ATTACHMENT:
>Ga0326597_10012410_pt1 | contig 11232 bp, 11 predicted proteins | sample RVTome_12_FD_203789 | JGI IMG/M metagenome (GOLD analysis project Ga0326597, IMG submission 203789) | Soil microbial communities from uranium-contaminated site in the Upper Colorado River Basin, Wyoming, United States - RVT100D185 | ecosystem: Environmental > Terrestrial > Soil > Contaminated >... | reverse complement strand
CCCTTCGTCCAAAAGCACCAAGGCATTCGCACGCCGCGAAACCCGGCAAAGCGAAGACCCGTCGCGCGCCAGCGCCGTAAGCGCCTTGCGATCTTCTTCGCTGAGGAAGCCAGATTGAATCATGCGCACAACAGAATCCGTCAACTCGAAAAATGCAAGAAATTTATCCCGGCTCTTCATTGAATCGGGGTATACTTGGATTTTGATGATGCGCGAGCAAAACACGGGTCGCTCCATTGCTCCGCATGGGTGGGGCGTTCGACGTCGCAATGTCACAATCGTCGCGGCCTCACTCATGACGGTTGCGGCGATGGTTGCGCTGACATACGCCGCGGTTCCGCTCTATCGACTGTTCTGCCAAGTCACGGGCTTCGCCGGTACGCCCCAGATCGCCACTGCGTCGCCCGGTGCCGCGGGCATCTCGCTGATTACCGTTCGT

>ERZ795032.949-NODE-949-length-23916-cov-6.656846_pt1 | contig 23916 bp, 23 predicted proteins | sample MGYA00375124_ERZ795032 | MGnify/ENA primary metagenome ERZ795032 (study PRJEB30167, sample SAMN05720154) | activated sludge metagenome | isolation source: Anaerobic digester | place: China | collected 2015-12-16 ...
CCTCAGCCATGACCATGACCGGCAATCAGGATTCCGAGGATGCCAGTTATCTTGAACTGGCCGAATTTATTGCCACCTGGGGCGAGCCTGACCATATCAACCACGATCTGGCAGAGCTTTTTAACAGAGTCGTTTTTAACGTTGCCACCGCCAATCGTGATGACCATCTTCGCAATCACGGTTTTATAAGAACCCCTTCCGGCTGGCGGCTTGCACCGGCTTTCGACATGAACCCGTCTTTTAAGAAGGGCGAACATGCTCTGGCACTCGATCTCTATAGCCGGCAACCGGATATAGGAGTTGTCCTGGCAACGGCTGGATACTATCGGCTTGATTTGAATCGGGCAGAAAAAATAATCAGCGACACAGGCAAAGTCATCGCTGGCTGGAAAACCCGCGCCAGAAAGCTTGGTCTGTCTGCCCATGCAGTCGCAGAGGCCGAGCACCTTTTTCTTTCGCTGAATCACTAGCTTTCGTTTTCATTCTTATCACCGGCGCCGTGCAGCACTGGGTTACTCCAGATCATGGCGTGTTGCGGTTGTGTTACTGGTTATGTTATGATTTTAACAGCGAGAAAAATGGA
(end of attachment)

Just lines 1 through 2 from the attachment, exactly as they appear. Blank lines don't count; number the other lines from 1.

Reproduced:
>Ga0326597_10012410_pt1 | contig 11232 bp, 11 predicted proteins | sample RVTome_12_FD_203789 | JGI IMG/M metagenome (GOLD analysis project Ga0326597, IMG submission 203789) | Soil microbial communities from uranium-contaminated site in the Upper Colorado River Basin, Wyoming, United States - RVT100D185 | ecosystem: Environmental > Terrestrial > Soil > Contaminated >... | reverse complement strand
CCCTTCGTCCAAAAGCACCAAGGCATTCGCACGCCGCGAAACCCGGCAAAGCGAAGACCCGTCGCGCGCCAGCGCCGTAAGCGCCTTGCGATCTTCTTCGCTGAGGAAGCCAGATTGAATCATGCGCACAACAGAATCCGTCAACTCGAAAAATGCAAGAAATTTATCCCGGCTCTTCATTGAATCGGGGTATACTTGGATTTTGATGATGCGCGAGCAAAACACGGGTCGCTCCATTGCTCCGCATGGGTGGGGCGTTCGACGTCGCAATGTCACAATCGTCGCGGCCTCACTCATGACGGTTGCGGCGATGGTTGCGCTGACATACGCCGCGGTTCCGCTCTATCGACTGTTCTGCCAAGTCACGGGCTTCGCCGGTACGCCCCAGATCGCCACTGCGTCGCCCGGTGCCGCGGGCATCTCGCTGATTACCGTTCGT